One more object of the present invention is to provide a system for adjusting video image parameters on a video display in which different regions of the image are displayed utilizing different parameter values.
The present invention takes the form of an image parameter adjustment system for use with a video display having a display surface area. A video image processing unit is connected to the display and adapted to control the appearance of a video image presented by the display. The appearance of the image is controlled, at least in part, by the value of a user-adjustable display parameter. Typically, the processing unit includes an adjustment mode in which the processing unit is configured to control the appearance of the video image by varying, over the display surface area, the value of the user-adjustable parameter in a range around a current value so that a viewer can see the effect that changing the value of the adjustable parameter in either direction would have on the displayed video image.
Many other features, advantages and additional objects of the present invention will become manifest to those versed in the art upon making reference to the detailed description which follows and the accompanying sheets of drawings in which preferred embodiments incorporating the principles of this invention are disclosed as illustrative examples only.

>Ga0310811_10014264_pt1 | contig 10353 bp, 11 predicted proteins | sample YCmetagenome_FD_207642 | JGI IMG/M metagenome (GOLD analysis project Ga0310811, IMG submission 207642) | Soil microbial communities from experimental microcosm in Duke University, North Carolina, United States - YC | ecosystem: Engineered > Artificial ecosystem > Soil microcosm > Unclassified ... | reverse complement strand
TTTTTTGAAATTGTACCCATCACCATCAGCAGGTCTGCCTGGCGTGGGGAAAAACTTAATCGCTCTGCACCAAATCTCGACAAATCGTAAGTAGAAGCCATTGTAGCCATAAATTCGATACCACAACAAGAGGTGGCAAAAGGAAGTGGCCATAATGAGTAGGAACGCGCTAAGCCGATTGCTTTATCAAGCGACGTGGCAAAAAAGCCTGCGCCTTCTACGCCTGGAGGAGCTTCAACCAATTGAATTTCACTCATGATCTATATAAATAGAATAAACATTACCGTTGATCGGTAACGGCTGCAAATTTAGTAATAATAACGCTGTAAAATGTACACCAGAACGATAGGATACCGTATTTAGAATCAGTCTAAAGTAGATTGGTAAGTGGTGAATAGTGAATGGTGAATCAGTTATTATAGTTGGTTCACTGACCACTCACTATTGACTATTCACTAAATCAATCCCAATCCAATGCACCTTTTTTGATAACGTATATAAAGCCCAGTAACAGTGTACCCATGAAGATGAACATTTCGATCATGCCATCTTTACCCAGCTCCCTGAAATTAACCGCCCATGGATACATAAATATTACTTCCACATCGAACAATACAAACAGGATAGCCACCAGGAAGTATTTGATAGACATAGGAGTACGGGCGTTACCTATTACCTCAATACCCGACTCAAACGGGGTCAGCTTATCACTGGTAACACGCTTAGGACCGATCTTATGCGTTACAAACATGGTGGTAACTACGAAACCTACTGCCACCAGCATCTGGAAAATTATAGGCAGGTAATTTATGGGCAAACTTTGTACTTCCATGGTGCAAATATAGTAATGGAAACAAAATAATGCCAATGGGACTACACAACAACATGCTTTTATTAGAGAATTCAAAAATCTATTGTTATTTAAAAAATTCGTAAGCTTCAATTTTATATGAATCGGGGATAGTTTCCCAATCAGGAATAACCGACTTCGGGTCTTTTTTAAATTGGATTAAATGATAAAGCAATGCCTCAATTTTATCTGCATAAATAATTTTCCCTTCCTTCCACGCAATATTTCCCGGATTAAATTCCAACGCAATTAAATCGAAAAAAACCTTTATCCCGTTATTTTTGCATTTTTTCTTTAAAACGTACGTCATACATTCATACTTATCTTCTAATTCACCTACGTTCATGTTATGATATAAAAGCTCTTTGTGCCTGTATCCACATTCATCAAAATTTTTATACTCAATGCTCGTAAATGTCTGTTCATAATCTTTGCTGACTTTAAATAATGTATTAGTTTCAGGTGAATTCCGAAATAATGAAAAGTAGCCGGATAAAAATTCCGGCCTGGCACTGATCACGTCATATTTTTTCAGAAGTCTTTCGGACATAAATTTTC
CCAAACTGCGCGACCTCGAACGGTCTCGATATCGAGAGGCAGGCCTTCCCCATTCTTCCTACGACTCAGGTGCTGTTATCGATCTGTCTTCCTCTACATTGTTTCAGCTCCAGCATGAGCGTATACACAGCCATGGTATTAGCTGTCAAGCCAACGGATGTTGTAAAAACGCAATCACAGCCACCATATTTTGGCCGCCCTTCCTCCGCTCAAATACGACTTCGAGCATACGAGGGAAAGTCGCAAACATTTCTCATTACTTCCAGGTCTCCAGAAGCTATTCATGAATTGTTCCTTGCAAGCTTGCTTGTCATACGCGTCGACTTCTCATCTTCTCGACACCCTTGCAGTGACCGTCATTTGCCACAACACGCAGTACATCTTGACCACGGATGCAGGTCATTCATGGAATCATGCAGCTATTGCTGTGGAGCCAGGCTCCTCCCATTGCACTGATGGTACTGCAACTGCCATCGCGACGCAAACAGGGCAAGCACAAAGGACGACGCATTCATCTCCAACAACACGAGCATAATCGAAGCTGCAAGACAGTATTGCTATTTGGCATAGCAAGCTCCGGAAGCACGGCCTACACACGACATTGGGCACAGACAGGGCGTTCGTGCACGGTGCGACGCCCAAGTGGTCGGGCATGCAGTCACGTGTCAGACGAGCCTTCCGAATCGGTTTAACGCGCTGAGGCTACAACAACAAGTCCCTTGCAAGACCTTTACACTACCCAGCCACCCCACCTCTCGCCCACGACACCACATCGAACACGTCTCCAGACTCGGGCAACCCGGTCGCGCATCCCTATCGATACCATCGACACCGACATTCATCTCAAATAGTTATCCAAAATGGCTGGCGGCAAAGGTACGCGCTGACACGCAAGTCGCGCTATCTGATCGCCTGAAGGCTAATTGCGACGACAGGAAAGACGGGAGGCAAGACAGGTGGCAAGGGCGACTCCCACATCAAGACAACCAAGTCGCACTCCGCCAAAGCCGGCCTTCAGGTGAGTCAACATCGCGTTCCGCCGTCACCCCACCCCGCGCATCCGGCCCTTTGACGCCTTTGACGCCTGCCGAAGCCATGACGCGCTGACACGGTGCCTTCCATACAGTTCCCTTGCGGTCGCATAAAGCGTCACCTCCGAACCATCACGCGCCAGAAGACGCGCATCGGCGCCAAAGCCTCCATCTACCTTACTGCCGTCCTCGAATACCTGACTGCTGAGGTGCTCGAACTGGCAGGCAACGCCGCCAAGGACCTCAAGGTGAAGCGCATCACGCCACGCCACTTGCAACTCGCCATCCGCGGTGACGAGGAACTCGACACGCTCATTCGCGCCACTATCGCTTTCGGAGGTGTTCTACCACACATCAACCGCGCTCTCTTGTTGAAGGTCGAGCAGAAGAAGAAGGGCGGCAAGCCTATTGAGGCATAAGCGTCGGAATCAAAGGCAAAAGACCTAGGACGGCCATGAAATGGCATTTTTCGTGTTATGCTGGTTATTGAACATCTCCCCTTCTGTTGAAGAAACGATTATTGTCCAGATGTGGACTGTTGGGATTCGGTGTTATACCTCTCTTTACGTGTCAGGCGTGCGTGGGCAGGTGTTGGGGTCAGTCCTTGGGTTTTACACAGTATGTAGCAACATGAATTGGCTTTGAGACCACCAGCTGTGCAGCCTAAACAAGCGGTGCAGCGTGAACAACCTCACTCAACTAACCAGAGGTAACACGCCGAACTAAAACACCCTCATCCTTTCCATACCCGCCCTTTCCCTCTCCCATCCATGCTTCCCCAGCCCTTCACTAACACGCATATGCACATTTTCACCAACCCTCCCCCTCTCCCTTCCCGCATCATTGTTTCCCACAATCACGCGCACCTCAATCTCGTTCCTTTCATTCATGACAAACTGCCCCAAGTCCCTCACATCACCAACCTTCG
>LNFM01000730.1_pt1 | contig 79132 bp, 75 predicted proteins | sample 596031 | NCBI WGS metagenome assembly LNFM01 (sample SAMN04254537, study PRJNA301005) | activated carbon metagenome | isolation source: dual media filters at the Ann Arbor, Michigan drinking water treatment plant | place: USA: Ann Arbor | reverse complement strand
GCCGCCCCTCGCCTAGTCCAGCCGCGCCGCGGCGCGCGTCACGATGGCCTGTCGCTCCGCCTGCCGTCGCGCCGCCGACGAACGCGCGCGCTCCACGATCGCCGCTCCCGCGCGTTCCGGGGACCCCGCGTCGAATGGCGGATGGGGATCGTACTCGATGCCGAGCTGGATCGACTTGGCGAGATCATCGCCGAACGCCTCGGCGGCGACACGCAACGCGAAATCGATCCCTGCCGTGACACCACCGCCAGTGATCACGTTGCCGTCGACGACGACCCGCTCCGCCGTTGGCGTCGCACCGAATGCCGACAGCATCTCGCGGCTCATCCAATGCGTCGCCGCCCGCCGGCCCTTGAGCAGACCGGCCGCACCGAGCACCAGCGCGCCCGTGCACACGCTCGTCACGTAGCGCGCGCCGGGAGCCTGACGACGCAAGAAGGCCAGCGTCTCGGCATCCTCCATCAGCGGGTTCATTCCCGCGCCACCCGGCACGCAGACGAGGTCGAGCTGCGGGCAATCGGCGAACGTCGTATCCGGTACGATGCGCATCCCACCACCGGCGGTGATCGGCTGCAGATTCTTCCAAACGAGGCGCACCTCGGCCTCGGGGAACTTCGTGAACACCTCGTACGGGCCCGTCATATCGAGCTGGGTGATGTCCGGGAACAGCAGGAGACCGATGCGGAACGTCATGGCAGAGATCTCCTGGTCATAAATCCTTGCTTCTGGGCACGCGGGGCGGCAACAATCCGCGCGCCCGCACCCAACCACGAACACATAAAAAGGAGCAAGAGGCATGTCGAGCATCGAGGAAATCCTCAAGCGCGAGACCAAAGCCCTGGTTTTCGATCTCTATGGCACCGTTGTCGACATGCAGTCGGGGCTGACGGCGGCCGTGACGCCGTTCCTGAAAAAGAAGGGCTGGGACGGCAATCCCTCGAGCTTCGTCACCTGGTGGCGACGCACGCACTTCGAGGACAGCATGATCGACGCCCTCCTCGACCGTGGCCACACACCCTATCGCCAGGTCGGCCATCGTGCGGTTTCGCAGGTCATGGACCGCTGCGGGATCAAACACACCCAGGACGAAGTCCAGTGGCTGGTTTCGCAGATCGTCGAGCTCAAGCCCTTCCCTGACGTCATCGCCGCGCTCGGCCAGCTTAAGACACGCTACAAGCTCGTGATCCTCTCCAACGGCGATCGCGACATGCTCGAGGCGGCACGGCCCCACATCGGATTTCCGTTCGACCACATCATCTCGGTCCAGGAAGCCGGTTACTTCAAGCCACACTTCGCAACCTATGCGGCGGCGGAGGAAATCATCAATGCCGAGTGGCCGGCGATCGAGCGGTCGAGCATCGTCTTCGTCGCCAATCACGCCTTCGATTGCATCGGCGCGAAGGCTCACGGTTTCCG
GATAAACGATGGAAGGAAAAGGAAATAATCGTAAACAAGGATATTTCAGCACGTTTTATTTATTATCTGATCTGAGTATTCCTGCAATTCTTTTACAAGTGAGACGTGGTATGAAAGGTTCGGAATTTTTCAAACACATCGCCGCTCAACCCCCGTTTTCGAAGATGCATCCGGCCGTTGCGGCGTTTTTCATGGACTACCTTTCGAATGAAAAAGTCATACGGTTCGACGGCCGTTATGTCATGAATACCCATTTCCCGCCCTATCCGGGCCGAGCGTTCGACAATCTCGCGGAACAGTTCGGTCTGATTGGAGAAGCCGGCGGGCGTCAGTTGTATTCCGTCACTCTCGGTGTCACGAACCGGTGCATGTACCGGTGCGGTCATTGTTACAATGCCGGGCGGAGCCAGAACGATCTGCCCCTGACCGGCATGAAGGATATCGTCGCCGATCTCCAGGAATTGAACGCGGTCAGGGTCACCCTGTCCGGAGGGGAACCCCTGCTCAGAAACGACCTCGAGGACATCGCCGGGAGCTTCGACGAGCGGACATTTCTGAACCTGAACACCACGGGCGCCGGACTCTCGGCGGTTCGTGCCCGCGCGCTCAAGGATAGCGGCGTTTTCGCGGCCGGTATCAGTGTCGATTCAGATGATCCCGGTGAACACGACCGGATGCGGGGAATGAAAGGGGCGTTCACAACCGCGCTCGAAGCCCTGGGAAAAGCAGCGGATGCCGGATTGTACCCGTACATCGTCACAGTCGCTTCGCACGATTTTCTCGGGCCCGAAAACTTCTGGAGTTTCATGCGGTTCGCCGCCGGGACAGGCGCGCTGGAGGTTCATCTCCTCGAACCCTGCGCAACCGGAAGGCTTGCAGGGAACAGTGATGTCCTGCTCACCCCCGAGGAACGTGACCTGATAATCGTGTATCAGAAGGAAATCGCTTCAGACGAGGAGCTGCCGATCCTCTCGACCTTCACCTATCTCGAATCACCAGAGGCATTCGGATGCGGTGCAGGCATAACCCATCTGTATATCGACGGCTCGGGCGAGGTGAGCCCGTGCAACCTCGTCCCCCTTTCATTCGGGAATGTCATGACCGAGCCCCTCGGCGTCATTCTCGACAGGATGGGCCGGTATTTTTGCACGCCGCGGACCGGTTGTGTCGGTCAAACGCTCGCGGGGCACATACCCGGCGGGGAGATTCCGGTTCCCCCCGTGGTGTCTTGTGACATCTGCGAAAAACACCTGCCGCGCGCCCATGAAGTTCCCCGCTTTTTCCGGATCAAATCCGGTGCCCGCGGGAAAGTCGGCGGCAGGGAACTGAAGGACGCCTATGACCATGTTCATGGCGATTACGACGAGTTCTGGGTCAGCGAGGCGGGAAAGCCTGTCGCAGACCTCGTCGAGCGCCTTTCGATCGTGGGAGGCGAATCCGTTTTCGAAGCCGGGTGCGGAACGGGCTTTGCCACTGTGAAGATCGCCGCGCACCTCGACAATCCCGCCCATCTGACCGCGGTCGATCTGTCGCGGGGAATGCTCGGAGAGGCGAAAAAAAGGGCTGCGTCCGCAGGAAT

FIG. 1 is block diagram illustrating the structural organization of a system according to the present invention.
FIG. 2 shows a display with a video image processed with a gradated image processing parameter
FIG. 3 is a detail view of a portion of the display of FIG. 2.
FIG. 4 shows an alternate embodiment of the display of FIG. 2 in which the video image is processed with two gradated image processing parameters in two different directions.
A system for setting user-adjustable image processing parameters in a video display device is shown schematically at 10 in FIG. 1. System 10 includes a video display 12 which is adapted to display a video image corresponding to a video signal. Video display 12 could be a standard TV, a computer monitor, or some other type of display. In the preferred embodiment, the display is a digital device because of the greater ease of implementing the present invention, as will be described in more detail below.